Highly Capable Native American Students: Who are They? (YouTube 16:09)

Gifted and Minorities Resources and Links from Gifted Homeschoolers Forum

Black Parents Exercising their Options: Educating their Gifted Children by Dr Joy Davis via Gifted Homeschoolers Forum

Special Populations in Gifted Education: Understanding Our Most Able Students from Diverse Backgrounds (Amazon)

Morning by Morning: How We Home-Schooled Our African-American Sons to the Ivy League (Amazon)

Giftedness in Underserved Populations: A Call to Action by BobYamtich

Underachievement Among Gifted Minority Students: Problems & Promises (1997)

Diversity & Gifted Children: Are We Doing Enough? from IEA Gifted

Recruiting and Retaining Culturally Different Students in Gifted Education (Amazon) by Donna Y. Ford

Racism and Sexism in Diagnosing A.D.H.D. by Donna Y. Ford

Unequal Childhoods: Class, Race, and Family Life, 2nd Edition (Amazon) by Annette Lareau

Kids Don’t Want to Fail: Oppositional Culture and the Black-White Achievement Gap (Amazon) by Angel L. Harris

Bright, Talented, & Black: A Guide for Families of African American Gifted Learners (Amazon) by Joy L. Davis

Why Aren’t More People of Color Labeled ‘Gifted’? Unlocking the Genius in All of Us 

Should Behavior be Used to Deny Entrance to Gifted Programs?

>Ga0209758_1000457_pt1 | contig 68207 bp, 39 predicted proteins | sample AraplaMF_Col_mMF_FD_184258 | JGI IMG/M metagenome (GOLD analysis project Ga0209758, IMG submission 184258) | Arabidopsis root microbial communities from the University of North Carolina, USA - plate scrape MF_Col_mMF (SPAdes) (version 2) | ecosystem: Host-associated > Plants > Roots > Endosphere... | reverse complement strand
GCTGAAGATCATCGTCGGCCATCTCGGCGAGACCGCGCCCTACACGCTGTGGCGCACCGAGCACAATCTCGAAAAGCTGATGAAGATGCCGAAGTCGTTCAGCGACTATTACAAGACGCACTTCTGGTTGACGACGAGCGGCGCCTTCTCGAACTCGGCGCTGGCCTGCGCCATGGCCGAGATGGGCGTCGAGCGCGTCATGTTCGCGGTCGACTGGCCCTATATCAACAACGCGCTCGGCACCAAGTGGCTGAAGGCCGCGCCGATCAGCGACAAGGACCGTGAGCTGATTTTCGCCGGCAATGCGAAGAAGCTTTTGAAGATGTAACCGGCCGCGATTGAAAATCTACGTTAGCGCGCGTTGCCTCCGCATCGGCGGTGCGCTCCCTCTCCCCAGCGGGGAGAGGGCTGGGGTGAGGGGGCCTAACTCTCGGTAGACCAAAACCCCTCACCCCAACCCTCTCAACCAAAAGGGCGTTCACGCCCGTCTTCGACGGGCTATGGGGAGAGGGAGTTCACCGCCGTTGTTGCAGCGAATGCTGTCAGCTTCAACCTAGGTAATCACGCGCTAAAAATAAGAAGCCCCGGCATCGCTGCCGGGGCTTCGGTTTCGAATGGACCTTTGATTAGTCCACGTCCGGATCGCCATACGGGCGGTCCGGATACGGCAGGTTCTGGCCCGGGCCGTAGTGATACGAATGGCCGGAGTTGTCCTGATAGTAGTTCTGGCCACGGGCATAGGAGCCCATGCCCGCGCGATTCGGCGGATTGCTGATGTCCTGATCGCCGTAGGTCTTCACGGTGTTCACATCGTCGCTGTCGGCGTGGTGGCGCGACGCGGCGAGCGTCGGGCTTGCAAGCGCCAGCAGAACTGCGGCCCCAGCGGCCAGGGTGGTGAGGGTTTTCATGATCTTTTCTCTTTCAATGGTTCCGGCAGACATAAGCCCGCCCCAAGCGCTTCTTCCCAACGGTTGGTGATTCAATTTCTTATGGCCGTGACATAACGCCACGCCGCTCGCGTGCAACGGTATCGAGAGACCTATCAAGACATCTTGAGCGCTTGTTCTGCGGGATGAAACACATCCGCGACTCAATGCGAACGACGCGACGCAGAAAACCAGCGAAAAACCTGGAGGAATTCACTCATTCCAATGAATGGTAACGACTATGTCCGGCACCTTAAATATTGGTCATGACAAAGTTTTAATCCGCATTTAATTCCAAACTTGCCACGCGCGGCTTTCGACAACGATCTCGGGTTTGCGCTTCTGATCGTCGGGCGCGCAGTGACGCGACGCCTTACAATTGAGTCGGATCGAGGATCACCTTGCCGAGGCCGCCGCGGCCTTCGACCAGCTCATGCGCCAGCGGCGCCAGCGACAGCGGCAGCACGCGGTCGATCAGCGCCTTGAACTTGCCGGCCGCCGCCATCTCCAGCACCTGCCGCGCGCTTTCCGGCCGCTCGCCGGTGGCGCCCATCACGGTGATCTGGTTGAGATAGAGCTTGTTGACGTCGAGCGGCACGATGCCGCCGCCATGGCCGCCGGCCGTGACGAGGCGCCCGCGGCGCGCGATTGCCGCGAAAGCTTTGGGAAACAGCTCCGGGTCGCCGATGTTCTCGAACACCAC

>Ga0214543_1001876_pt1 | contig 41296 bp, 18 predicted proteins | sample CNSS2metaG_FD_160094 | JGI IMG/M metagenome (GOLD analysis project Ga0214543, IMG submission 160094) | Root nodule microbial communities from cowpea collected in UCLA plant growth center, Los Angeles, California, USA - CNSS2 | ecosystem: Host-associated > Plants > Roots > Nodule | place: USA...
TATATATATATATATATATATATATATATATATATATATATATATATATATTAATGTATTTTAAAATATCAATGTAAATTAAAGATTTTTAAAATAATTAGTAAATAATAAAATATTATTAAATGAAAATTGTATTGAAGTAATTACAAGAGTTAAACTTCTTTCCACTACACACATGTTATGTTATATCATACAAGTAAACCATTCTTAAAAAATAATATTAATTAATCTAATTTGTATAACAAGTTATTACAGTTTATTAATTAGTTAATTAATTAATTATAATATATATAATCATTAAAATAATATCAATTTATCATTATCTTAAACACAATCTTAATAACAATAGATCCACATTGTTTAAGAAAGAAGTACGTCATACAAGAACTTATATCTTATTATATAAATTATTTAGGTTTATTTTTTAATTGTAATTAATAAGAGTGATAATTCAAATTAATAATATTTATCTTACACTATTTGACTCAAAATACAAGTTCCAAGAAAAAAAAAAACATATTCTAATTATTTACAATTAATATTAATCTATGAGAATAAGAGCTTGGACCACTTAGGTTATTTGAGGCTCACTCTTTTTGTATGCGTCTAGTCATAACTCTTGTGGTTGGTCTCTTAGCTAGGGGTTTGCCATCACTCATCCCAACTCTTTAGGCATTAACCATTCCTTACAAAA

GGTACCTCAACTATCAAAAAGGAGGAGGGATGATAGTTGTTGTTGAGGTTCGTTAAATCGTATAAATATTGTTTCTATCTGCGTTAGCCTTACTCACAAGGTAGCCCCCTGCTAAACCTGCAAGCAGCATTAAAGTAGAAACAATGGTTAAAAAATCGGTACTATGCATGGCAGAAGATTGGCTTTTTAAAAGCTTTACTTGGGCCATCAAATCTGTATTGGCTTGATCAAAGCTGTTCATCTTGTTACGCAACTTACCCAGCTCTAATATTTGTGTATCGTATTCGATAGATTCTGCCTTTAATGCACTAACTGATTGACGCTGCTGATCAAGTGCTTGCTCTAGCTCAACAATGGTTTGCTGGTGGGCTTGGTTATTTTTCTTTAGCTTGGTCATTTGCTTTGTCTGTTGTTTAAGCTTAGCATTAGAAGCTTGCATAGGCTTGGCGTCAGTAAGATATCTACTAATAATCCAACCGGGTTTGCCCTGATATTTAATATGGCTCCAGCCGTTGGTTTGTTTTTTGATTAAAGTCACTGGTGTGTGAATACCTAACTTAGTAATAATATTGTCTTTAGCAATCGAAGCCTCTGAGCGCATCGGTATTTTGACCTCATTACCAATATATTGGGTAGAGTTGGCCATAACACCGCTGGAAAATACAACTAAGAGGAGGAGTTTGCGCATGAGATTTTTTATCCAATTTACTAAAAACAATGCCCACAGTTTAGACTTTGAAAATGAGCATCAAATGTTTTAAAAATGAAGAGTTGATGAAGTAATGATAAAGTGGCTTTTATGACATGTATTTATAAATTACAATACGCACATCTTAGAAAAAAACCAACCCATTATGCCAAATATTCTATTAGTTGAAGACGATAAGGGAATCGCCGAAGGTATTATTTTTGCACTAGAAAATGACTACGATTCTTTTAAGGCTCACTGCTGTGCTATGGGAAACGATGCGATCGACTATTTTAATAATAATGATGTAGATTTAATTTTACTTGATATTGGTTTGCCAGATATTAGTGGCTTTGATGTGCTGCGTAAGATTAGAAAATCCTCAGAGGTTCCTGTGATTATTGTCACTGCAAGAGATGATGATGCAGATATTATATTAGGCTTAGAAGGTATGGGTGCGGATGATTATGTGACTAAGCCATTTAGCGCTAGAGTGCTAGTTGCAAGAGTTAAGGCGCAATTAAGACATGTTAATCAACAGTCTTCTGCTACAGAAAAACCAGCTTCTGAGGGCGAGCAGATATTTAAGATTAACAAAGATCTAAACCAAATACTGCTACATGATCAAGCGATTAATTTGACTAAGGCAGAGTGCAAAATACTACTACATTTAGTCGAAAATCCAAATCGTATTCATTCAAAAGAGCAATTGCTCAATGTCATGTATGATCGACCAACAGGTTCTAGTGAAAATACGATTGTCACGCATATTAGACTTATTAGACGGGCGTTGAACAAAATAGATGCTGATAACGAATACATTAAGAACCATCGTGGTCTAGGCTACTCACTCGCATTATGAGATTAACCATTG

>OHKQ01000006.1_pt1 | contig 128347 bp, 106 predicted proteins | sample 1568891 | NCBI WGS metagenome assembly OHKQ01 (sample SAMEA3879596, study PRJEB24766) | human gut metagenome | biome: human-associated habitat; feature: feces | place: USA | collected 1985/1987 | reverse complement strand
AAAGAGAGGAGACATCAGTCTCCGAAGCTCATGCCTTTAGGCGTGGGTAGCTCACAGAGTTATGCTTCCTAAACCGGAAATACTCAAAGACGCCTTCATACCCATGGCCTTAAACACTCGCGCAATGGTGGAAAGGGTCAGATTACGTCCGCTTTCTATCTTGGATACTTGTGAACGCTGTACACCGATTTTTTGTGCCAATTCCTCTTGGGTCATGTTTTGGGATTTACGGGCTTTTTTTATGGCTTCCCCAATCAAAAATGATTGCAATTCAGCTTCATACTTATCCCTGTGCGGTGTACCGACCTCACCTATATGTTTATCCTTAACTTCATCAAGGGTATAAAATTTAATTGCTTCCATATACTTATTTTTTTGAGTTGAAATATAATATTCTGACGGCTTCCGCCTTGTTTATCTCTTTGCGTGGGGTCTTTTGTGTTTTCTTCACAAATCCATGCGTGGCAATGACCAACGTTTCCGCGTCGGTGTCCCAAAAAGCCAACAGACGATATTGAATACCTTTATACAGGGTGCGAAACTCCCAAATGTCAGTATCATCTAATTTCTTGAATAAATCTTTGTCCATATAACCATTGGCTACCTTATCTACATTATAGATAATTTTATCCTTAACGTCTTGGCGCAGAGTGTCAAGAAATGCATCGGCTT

Many behaviors were discussed during this chat which might be used by                                       school personnel to deny entrance to gifted programs. Among these                                         behaviors were immaturity, underachievement/poor grades, disruptive                               behavior in the classroom, hyperactivity, daydreaming, and not getting easy                               work done.

An important point was made by Stacia Taylor of Texas Parenting PG that too often gifted programs are seen as a reward for good grades rather than for fulfilling the needs of the gifted child. In this instance, it is easy for schools to justify who gets into the gifted program and who does not. Krissy Venosdale, former gifted teacher and new school director at a GT school, added that gifted students who don’t handle the traditional classroom setting well can be denied access to the very programs that they really need.


It was announced at the end of chat that the chat for September 13th will be moved to Thursday, September 12th  @5PM ET/4PM CT/ 22.00 UK/ 7.00 Friday AUS (ET).

A full transcript of the chat may be found here.


A Creative and Gifted Young Man Finally Gets a Chance to Succeed in School

What We Have Learned About Gifted Children” by Linda Silverman

Finally, Some Good News for Gifted and Disabled!

If This is a Gift, Can I Send it Back?”  from Jen Merrill

They Said He Would Never Learn

Smarte Barn from Jan Bakler